country, far removed from the highest demand centers on the coasts.There are solutions to both challenges. We could construct a network
of high-voltage direct-current supply lines capable of efficiently
connecting regions of high demand with regions of high potential
supply—a twenty-first-century distribution network extending from coast
to coast and from border to border. This would require, of course, a
significant investment of capital, perhaps as much as a trillion
dollars. To put this number in context: the U.S. gross domestic product
(GDP) in 2010 amounted to $14.5 trillion; national retail sales of
electricity totaled $270 billion; and of course our current bill for oil
imports has been running at the rate of $400 billion. An investment in
an updated transmission system could pay for itself with a modest
surcharge on electricity delivered to the high-demand regions without
imposing a significant burden on consumers in those regions (they might
even save money in the aggregate). Customers in the high-demand regions
already pay a significant premium for electricity relative to the 6.8
cents per kWh currently estimated to produce power from wind in the most
favorable regions. Right-of-way for the proposed distribution system
potentially could be allocated along the existing interstate highway and
rail systems. Think of the jobs that could be created with such an
initiative, not to mention the benefits that would accrue to landowners
providing siting facilities for the proposed new wind farms.Wholesale electricity prices vary significantly over the course of a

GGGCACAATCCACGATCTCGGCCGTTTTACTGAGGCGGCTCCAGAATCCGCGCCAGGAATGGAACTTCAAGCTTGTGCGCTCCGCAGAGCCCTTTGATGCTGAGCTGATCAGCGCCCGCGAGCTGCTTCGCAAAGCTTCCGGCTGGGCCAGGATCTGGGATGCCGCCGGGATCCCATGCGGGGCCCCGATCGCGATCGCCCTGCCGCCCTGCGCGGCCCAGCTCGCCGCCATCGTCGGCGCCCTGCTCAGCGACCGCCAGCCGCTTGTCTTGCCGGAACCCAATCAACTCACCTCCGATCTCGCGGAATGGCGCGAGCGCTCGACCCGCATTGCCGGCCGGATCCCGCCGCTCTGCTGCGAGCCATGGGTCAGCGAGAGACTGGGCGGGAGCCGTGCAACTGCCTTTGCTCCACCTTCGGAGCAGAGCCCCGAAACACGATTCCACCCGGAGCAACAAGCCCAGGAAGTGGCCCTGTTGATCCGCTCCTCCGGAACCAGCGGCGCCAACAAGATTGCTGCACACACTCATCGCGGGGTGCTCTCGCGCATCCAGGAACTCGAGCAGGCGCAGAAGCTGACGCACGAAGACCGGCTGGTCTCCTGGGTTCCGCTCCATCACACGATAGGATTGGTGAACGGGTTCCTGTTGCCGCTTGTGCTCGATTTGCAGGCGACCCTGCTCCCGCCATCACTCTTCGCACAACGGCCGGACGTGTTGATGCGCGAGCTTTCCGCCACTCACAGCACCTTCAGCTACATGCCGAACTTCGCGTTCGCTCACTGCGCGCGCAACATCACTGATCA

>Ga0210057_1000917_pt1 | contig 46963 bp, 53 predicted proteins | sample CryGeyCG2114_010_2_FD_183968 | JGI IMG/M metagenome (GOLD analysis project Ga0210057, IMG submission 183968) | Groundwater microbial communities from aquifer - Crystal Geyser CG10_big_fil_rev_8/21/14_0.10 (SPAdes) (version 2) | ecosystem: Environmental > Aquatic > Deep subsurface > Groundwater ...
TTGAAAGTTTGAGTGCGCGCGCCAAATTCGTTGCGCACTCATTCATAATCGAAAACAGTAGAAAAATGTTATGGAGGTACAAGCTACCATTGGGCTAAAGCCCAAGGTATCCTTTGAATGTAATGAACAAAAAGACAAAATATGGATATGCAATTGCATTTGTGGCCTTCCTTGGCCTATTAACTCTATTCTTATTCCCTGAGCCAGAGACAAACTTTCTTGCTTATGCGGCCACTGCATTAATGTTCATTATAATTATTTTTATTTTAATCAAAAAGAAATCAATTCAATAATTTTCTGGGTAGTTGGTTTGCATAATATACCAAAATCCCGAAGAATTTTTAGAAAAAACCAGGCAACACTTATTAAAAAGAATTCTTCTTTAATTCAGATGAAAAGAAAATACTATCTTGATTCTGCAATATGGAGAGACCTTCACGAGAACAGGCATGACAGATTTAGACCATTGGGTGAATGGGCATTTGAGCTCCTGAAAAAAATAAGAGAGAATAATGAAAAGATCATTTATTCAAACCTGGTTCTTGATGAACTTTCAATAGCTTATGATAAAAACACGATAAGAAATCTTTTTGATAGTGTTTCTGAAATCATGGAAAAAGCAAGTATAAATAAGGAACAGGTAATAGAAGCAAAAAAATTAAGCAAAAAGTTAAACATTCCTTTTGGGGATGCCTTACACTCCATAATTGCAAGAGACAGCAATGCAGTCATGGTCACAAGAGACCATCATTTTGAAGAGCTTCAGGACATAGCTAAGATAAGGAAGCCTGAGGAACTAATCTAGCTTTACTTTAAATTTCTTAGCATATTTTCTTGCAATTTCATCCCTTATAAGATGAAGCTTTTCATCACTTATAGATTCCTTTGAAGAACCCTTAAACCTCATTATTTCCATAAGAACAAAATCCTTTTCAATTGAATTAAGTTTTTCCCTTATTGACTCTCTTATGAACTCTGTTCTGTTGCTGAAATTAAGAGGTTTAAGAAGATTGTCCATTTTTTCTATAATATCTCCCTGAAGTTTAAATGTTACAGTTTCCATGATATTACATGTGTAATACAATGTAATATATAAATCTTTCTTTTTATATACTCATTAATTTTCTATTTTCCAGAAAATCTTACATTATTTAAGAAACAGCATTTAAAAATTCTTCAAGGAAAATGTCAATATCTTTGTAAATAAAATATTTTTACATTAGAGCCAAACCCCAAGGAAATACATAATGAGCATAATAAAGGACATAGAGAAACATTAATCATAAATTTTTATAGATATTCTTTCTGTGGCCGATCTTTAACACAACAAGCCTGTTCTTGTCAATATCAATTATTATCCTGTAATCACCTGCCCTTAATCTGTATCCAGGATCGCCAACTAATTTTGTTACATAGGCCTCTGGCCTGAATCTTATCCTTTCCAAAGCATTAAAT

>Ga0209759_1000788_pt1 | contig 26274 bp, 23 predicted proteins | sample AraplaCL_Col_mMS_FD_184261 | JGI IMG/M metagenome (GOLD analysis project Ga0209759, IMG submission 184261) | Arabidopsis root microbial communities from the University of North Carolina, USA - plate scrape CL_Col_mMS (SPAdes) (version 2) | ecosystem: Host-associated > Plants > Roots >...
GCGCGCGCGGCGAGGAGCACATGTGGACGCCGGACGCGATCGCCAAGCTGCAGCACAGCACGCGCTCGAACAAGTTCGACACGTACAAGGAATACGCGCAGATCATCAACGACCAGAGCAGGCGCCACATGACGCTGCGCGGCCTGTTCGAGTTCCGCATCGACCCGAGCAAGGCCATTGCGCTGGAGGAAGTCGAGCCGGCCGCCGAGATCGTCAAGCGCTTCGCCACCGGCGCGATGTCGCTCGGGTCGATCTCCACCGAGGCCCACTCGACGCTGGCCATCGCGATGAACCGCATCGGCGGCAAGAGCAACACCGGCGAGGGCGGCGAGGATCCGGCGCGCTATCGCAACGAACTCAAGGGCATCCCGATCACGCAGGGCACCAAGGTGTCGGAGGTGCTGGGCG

day and over the course of a year, responding in real time to variations
in demand. The efficiency of the electrical system could be markedly
improved if the proposed fleet of electrically enabled cars could be
charged at times when demand was otherwise low. Better still, a two-way
connection between utilities and customers could allow cars to be charged when excess electricity was available, and to serve as a power source
when electricity was otherwise in short supply. The batteries of the
cars could provide a valuable means for storage of electricity.
Utilities would be better able in this case to balance supply and
demand, reducing the challenge of integrating a variable source of power
such as wind or solar into the national distribution system, and
minimizing the need to maintain expensive back-up facilities that are
deployed only infrequently to meet temporary increases in demand.The federal government has responded in the past to the need for
investment in the infrastructure required to improve the nation’s
security and to promote economic growth. Abraham Lincoln was responsible
for the extension of the railroad system that opened up the West. The
Eisenhower administration built the interstate highway system. The
Department of Defense sponsored the research that led to the World Wide
Web and the global positioning system. Each of these path-breaking
initiatives was undertaken by a Republican administration. Now, with
thoughtful public investment in our infrastructure, capitalizing on our
significant national resources of renewable low-carbon energy, we can
enhance our national security and reduce our adverse balance of trade,
improve the quality of our environment, minimize the risks of future
adverse climate change, and enhance conditions for renewed growth of our